wavelength with enough intensity to be detected on
the Earth" (lines 34-37) would be most weakened if
which of the following were discovered to be true?

(A) Spiral galaxies are less common than types of
galaxies that contain little nonluminous matter.

(B) Luminous and nonluminous matter are
composed of the same basic elements.

(C) The bright nucleus of a typical spiral galaxy also
contains some nonluminous matter.

(D) The density of the observable universe is
greater than most previous estimates have
suggested.

(E) Some galaxies do not rotate or rotate too slowly
for their rotational velocity to be measured.

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Post Mon May 11, 2015 11:08 am
You bring up a great point - there is a good deal of overlap between RC and CR. Broadly speaking, RC is testing your comprehension of subject matter whereas CR is testing your ability to follow lines of reasoning. However, there are several major overlaps, starting with the one you mentioned:

- Some RC questions will ask you to strengthen or weaken a contention or theory in the passage, as this one did. You should treat these in much the same way that you treat CR: find the conclusion/contention/theory, find the evidence that supports it, and see what's missing. This question type is not very common, though, based on evidence from OG13/2015 (only 4 questions out of 139). Here are those 4:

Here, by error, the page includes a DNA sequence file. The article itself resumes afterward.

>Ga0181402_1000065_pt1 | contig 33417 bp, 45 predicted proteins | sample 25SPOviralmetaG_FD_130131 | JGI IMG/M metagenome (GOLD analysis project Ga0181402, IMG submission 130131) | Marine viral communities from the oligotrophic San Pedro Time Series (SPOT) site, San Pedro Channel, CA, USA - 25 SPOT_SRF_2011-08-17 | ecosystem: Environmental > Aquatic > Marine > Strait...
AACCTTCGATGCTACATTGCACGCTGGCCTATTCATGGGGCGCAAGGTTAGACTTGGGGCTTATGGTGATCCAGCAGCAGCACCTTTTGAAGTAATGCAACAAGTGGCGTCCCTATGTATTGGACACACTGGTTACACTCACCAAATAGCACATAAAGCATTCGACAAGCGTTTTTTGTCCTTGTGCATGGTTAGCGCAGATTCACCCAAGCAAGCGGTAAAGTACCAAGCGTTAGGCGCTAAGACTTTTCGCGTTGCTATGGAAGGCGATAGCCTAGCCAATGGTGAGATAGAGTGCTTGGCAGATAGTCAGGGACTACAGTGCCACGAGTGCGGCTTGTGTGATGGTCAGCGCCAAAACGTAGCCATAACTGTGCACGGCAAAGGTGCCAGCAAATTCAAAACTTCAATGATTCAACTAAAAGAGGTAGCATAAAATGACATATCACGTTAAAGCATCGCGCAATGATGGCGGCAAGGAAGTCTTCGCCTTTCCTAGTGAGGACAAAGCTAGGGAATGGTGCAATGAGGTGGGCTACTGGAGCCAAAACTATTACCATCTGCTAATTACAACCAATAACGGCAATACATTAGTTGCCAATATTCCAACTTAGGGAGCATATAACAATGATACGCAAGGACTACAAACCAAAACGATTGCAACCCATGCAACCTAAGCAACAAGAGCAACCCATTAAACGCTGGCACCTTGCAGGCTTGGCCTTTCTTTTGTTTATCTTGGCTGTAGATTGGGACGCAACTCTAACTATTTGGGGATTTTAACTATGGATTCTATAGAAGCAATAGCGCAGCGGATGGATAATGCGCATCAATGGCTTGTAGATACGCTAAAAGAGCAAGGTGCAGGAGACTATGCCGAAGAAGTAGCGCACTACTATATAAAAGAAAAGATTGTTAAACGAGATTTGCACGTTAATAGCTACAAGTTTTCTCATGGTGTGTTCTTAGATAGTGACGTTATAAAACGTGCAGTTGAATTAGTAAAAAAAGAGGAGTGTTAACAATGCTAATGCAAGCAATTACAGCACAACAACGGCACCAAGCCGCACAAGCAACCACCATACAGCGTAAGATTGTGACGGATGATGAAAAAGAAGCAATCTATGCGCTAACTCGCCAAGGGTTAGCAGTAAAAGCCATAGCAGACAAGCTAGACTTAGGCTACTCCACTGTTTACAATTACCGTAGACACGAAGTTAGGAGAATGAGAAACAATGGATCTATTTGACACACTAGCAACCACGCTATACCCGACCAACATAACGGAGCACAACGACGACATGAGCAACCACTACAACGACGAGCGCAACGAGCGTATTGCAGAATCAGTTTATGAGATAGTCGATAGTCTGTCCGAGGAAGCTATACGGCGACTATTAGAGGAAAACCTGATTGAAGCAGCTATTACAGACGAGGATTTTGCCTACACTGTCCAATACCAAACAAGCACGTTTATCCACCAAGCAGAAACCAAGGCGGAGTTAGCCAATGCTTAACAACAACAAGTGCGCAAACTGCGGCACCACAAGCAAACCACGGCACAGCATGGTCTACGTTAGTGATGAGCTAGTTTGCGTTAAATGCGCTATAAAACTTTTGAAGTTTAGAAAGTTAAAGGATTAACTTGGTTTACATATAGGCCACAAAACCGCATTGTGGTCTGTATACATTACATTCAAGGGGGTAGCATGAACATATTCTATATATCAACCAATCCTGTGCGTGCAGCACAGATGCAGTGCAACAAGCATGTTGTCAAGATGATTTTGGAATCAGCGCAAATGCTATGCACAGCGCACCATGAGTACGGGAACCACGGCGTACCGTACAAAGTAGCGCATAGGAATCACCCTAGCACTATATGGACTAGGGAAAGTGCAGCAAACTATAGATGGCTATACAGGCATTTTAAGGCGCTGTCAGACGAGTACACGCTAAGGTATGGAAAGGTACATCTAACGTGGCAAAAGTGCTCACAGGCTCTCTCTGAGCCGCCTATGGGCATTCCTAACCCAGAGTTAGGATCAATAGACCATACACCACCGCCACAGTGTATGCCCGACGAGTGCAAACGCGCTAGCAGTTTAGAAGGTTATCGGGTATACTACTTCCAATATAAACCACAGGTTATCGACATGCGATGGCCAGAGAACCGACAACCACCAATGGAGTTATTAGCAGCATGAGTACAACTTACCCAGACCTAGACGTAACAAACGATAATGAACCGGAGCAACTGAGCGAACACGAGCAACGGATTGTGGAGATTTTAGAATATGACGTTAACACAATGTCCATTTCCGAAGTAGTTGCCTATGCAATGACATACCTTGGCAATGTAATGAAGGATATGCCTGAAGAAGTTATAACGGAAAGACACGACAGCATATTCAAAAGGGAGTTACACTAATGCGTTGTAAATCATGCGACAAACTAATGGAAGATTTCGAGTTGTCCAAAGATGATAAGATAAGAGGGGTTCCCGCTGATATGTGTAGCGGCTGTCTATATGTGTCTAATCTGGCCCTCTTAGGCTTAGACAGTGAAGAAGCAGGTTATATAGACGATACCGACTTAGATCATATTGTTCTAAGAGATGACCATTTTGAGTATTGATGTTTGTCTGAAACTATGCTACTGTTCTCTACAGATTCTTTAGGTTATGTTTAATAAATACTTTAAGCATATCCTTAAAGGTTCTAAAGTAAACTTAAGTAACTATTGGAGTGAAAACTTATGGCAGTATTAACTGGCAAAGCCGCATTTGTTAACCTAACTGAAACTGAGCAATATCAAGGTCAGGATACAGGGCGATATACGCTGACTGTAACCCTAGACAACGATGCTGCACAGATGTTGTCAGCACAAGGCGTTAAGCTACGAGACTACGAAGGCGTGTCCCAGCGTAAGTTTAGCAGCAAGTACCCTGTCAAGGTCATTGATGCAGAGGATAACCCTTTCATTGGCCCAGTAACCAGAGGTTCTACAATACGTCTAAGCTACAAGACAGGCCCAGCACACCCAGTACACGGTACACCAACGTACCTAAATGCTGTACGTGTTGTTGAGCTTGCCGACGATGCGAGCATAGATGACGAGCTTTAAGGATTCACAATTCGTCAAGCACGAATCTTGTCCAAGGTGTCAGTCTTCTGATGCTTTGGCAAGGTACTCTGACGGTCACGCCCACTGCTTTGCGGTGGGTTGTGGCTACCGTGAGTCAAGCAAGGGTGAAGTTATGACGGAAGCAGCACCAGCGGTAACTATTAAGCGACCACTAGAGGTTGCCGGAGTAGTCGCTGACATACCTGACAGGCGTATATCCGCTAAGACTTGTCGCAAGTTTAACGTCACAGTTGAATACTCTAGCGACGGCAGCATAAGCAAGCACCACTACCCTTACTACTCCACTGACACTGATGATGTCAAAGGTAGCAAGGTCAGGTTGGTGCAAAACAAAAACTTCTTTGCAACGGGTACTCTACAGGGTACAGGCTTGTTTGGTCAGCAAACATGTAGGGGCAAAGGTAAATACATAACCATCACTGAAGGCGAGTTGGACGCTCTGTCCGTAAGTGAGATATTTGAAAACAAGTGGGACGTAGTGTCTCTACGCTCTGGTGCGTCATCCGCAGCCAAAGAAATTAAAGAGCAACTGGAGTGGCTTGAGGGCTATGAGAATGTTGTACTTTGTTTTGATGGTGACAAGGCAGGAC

#43
#85
#113
#117

- inference questions on RC and draw conclusion / inference / "what must be true" questions on CR both ask you to do the same thing: draw logical connections about something unstated based upon what is stated. These two question types are often very similar, and are both very common.

- there is a very rare question type often described as "mimic the argument" that can show up in either RC or CR: "which of the following would be most analogous to the way in which..." All our research suggests that these questions are probably being phased out, though: http://www.manhattanprep.com/gmat/forums/mimic-the-argument-question-type-t13893.html

Hope this helps!

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andymal Junior | Next Rank: 30 Posts Default Avatar
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Post Mon May 11, 2015 9:15 am
Thanks for the breakdown Ceilidh. Correct me if I'm wrong, but this question seems oddly like a critical reasoning question? We need to find the assumption, then pick the option that undercuts it. How often are CR like questions in RC?

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Post Mon Apr 20, 2015 7:53 am